“There were a lot of people who were drinking Tab, but it became harder and harder to find over the years,” said Burbach.

Coca-Cola has been able to dual market two primary diet options in recent years: Diet Coke and Coke Zero Sugar. While Coke Zero has surpassed Diet Coke in market share, the two drinks together have more than a 10% market share among carbonated soda drinks in retail, and Diet Coke remains the fifth most popular soda brand overall.

Burbach believes there is still enough demand and has reached out to Coca-Cola’s regional bottlers. “We’re trying to find a bottler,” said Burbach. “If we can find one that is interested, that would give us an opportunity to purchase it.”

He even said they’d be open to a bottler releasing Tab seasonally, giving hardcore fans a chance to stock up.

According to a recent Beverage Digest article, there is some interest from bottlers who believe it could work as an e-commerce option. Coca-Cola, according to Duane Stanford, editor and publisher of Beverage Digest in Atantla, would have to approve such a move.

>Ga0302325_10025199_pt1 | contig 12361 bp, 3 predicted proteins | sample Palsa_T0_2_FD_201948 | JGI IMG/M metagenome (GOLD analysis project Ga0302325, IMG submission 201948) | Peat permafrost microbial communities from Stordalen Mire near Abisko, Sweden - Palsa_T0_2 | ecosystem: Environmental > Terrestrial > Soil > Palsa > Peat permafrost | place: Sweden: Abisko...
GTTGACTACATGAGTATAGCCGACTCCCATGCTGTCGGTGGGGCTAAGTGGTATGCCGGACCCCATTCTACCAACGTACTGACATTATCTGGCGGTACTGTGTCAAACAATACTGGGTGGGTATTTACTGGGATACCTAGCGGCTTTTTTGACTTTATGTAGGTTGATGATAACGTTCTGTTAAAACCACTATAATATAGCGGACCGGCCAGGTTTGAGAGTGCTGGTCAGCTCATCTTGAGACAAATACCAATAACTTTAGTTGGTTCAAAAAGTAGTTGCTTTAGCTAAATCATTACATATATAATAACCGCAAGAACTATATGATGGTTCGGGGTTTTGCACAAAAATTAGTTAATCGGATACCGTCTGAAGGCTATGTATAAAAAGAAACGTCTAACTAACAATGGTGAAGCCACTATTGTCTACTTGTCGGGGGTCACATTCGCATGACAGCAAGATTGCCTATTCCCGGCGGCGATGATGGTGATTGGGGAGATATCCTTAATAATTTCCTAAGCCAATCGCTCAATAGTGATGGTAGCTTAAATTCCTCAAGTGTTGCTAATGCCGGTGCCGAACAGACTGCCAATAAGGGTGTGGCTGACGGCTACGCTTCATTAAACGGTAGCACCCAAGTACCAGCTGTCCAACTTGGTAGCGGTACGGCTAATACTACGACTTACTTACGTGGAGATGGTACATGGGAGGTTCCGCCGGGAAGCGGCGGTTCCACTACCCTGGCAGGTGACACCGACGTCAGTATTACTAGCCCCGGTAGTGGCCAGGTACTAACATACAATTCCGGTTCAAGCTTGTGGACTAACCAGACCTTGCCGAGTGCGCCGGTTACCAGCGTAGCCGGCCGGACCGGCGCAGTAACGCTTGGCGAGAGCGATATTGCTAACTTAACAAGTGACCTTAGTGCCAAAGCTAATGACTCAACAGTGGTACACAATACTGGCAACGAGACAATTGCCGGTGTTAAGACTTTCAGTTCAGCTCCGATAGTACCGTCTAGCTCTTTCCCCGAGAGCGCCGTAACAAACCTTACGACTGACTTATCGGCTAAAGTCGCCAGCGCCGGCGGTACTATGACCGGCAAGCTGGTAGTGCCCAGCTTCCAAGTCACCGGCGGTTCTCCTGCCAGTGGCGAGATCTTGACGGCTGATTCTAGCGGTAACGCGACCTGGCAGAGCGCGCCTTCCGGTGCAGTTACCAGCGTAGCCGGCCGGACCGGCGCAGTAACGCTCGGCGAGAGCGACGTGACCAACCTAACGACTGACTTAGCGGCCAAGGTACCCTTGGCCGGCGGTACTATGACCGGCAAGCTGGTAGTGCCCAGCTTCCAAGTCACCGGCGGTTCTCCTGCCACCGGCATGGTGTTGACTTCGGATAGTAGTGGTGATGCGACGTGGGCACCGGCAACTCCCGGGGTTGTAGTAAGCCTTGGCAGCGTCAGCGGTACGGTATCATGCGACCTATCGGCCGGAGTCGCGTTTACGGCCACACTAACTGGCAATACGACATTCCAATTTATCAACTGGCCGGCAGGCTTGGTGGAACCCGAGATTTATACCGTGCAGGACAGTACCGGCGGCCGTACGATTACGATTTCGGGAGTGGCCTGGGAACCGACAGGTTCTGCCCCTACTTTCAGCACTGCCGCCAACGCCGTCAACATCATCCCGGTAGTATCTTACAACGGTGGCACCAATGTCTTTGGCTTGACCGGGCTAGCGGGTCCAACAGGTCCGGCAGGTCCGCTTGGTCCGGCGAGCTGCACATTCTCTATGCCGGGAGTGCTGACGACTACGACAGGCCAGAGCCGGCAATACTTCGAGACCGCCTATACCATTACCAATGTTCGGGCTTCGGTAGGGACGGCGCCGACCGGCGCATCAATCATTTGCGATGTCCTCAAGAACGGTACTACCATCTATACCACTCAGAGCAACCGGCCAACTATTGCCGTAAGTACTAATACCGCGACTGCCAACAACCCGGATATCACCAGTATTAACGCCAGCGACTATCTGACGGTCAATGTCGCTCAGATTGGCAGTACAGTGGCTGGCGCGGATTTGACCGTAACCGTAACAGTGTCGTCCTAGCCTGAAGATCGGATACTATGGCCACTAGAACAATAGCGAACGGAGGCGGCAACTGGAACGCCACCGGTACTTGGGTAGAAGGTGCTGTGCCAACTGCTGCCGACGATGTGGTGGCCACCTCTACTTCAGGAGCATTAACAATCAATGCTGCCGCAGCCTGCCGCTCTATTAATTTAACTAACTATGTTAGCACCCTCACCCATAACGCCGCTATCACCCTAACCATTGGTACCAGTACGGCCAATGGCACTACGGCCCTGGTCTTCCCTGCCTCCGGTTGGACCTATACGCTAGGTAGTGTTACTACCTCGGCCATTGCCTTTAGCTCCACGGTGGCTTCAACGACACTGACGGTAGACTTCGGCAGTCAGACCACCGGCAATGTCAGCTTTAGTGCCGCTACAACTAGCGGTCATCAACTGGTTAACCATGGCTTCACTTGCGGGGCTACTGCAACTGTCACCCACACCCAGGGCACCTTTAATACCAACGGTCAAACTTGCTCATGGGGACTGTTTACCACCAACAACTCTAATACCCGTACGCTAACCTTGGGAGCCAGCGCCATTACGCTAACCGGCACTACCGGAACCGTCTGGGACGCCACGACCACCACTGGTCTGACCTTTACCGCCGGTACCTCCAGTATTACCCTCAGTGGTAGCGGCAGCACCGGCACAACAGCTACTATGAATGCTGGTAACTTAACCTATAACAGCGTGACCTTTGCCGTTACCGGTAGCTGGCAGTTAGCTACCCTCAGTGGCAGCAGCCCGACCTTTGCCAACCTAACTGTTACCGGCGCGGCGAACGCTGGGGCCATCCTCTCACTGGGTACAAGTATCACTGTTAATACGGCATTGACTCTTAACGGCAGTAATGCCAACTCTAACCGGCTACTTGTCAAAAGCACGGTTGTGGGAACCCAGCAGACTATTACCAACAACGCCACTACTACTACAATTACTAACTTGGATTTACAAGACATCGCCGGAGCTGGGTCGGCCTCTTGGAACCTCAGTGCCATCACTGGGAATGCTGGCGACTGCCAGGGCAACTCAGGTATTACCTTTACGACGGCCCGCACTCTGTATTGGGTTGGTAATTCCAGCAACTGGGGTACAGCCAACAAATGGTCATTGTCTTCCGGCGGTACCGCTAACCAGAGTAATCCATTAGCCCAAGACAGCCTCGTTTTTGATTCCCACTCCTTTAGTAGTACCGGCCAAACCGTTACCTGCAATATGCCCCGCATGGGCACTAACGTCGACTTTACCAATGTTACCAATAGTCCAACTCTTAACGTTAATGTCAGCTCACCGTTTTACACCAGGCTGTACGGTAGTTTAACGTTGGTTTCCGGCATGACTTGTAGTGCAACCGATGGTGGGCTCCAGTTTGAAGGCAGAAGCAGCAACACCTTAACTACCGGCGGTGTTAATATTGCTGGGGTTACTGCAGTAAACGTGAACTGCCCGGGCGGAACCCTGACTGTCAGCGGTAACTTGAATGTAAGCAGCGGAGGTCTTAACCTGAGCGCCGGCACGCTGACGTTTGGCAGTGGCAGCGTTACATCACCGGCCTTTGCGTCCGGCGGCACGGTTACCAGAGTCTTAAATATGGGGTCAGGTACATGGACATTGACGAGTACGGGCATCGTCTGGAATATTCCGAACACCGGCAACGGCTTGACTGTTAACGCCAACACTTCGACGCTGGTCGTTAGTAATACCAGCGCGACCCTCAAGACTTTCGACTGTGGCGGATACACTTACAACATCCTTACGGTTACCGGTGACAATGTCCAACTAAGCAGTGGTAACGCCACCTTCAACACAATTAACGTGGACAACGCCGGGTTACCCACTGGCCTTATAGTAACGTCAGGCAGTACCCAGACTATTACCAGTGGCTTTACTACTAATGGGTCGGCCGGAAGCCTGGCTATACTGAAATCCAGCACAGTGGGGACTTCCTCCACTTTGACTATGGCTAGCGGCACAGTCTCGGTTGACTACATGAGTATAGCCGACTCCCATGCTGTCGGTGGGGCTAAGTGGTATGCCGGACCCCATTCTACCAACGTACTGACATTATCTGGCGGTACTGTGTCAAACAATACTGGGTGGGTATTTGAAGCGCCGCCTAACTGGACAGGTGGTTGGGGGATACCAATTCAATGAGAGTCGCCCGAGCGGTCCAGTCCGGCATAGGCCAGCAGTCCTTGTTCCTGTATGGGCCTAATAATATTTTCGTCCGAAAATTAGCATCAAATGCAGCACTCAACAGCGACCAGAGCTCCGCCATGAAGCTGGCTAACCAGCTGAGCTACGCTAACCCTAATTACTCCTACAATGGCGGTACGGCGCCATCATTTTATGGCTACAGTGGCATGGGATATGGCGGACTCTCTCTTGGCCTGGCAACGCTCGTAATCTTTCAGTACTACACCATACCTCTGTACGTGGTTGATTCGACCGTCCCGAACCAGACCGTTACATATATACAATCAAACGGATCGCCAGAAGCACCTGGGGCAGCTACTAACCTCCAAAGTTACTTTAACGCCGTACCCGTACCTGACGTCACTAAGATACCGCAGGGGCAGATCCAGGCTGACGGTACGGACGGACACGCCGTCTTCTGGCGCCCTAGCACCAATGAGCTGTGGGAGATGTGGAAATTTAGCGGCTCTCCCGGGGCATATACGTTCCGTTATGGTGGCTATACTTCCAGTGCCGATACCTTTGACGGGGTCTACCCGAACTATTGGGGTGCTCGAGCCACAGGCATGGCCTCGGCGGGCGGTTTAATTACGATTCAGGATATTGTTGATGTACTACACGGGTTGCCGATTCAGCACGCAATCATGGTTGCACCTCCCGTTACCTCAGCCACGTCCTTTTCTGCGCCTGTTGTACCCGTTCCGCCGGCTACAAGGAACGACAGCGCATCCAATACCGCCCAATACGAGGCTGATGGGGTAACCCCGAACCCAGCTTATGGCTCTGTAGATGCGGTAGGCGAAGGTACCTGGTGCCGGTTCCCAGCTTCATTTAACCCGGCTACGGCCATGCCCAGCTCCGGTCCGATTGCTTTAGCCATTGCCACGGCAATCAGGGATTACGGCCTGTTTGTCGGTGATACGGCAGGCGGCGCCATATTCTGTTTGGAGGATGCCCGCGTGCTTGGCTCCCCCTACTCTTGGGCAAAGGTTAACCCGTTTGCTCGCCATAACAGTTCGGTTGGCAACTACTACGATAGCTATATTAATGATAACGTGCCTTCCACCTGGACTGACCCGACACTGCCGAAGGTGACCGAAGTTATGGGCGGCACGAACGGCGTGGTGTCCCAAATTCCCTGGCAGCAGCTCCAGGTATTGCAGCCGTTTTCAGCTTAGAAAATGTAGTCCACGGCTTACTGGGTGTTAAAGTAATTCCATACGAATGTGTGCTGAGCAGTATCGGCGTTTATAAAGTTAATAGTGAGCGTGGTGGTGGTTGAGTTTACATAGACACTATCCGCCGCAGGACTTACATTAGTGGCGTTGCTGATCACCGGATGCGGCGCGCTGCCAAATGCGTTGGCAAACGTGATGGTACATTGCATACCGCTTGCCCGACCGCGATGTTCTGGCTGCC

“I don’t think there’s any serious movement in that direction based on conversations with Coke,” Stanford went on to say.

When contacted by The Atlanta Journal-Constitution for comment, Coca-Cola declined to say whether the drink would be brought back.

Instead, they issued the following statement: “We appreciate the SaveTaBSoda Committee’s dedication to the TaB brand.” We’re thrilled that TaB’s legacy will live on inside the World of Coca-Cola’s Beverage Lab, where guests can learn more about the ‘Pink Pioneer’ and sample the iconic beverage.”

While the drink isn’t readily available at your local QT or Kroger, Coca-Cola’s official merchandise store still sells Tab T-shirts ($29.95), mugs ($19.95), and phone cases ($24.95).